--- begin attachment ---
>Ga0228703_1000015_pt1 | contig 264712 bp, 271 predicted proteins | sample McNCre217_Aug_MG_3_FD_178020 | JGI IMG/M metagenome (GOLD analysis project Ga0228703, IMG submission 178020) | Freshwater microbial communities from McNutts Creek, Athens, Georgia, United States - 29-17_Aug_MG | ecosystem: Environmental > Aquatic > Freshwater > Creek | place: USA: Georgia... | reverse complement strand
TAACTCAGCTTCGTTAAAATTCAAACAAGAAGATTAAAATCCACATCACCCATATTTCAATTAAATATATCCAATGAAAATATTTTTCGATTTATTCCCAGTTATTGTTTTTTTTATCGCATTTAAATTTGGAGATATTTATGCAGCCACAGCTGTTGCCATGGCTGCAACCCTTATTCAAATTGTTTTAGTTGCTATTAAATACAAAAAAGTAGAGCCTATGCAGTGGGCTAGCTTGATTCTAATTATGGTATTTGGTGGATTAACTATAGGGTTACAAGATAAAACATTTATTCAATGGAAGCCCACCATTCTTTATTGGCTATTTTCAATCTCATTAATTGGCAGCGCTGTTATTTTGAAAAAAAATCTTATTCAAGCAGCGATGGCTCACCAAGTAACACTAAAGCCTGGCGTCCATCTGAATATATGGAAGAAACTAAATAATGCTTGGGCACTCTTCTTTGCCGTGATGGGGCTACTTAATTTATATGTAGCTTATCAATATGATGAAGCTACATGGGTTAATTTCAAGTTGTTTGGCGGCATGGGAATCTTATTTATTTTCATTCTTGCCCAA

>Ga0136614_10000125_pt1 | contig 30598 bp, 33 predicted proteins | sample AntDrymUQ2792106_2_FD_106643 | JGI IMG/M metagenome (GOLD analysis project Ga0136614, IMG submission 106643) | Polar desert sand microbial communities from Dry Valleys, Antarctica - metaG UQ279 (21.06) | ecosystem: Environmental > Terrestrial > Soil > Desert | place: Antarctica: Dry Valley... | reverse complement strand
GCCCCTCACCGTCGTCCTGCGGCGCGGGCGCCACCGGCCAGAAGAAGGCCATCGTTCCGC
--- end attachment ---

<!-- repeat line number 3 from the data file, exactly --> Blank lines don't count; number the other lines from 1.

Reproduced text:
>Ga0136614_10000125_pt1 | contig 30598 bp, 33 predicted proteins | sample AntDrymUQ2792106_2_FD_106643 | JGI IMG/M metagenome (GOLD analysis project Ga0136614, IMG submission 106643) | Polar desert sand microbial communities from Dry Valleys, Antarctica - metaG UQ279 (21.06) | ecosystem: Environmental > Terrestrial > Soil > Desert | place: Antarctica: Dry Valley... | reverse complement strand